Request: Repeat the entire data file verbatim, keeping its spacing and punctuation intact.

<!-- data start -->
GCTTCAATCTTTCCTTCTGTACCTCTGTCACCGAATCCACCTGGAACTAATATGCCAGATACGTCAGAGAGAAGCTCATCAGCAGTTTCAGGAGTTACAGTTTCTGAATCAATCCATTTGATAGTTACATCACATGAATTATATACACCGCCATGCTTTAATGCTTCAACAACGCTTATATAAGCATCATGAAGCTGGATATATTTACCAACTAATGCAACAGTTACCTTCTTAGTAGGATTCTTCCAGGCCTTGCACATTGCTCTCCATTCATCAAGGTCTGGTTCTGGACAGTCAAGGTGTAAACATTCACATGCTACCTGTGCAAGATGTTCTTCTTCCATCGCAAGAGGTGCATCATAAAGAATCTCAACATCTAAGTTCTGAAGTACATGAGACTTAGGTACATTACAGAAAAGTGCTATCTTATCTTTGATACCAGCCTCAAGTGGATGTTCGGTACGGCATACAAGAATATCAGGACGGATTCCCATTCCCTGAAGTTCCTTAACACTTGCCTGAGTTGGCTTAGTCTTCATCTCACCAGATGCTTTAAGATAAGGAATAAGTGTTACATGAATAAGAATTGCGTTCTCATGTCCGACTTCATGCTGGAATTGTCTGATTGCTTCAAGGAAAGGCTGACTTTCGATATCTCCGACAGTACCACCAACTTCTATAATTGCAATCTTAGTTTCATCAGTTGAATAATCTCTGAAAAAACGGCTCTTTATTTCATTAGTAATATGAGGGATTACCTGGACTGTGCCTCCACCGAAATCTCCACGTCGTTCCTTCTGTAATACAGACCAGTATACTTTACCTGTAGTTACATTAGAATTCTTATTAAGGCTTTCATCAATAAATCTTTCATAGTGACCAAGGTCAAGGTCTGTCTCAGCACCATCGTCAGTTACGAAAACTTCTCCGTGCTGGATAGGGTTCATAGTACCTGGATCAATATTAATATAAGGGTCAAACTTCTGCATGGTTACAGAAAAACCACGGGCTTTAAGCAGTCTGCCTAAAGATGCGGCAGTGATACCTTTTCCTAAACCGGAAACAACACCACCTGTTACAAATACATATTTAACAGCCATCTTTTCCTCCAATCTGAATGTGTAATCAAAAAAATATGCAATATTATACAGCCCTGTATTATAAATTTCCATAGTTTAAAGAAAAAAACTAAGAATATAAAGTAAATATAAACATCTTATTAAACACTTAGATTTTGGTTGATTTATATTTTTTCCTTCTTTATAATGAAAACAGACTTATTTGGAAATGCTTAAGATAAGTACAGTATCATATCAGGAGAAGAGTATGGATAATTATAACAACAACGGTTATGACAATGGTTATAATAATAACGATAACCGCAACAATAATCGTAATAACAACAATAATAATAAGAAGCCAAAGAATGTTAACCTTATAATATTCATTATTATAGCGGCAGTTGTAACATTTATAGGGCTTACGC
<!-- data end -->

GCTTCAATCTTTCCTTCTGTACCTCTGTCACCGAATCCACCTGGAACTAATATGCCAGATACGTCAGAGAGAAGCTCATCAGCAGTTTCAGGAGTTACAGTTTCTGAATCAATCCATTTGATAGTTACATCACATGAATTATATACACCGCCATGCTTTAATGCTTCAACAACGCTTATATAAGCATCATGAAGCTGGATATATTTACCAACTAATGCAACAGTTACCTTCTTAGTAGGATTCTTCCAGGCCTTGCACATTGCTCTCCATTCATCAAGGTCTGGTTCTGGACAGTCAAGGTGTAAACATTCACATGCTACCTGTGCAAGATGTTCTTCTTCCATCGCAAGAGGTGCATCATAAAGAATCTCAACATCTAAGTTCTGAAGTACATGAGACTTAGGTACATTACAGAAAAGTGCTATCTTATCTTTGATACCAGCCTCAAGTGGATGTTCGGTACGGCATACAAGAATATCAGGACGGATTCCCATTCCCTGAAGTTCCTTAACACTTGCCTGAGTTGGCTTAGTCTTCATCTCACCAGATGCTTTAAGATAAGGAATAAGTGTTACATGAATAAGAATTGCGTTCTCATGTCCGACTTCATGCTGGAATTGTCTGATTGCTTCAAGGAAAGGCTGACTTTCGATATCTCCGACAGTACCACCAACTTCTATAATTGCAATCTTAGTTTCATCAGTTGAATAATCTCTGAAAAAACGGCTCTTTATTTCATTAGTAATATGAGGGATTACCTGGACTGTGCCTCCACCGAAATCTCCACGTCGTTCCTTCTGTAATACAGACCAGTATACTTTACCTGTAGTTACATTAGAATTCTTATTAAGGCTTTCATCAATAAATCTTTCATAGTGACCAAGGTCAAGGTCTGTCTCAGCACCATCGTCAGTTACGAAAACTTCTCCGTGCTGGATAGGGTTCATAGTACCTGGATCAATATTAATATAAGGGTCAAACTTCTGCATGGTTACAGAAAAACCACGGGCTTTAAGCAGTCTGCCTAAAGATGCGGCAGTGATACCTTTTCCTAAACCGGAAACAACACCACCTGTTACAAATACATATTTAACAGCCATCTTTTCCTCCAATCTGAATGTGTAATCAAAAAAATATGCAATATTATACAGCCCTGTATTATAAATTTCCATAGTTTAAAGAAAAAAACTAAGAATATAAAGTAAATATAAACATCTTATTAAACACTTAGATTTTGGTTGATTTATATTTTTTCCTTCTTTATAATGAAAACAGACTTATTTGGAAATGCTTAAGATAAGTACAGTATCATATCAGGAGAAGAGTATGGATAATTATAACAACAACGGTTATGACAATGGTTATAATAATAACGATAACCGCAACAATAATCGTAATAACAACAATAATAATAAGAAGCCAAAGAATGTTAACCTTATAATATTCATTATTATAGCGGCAGTTGTAACATTTATAGGGCTTACGC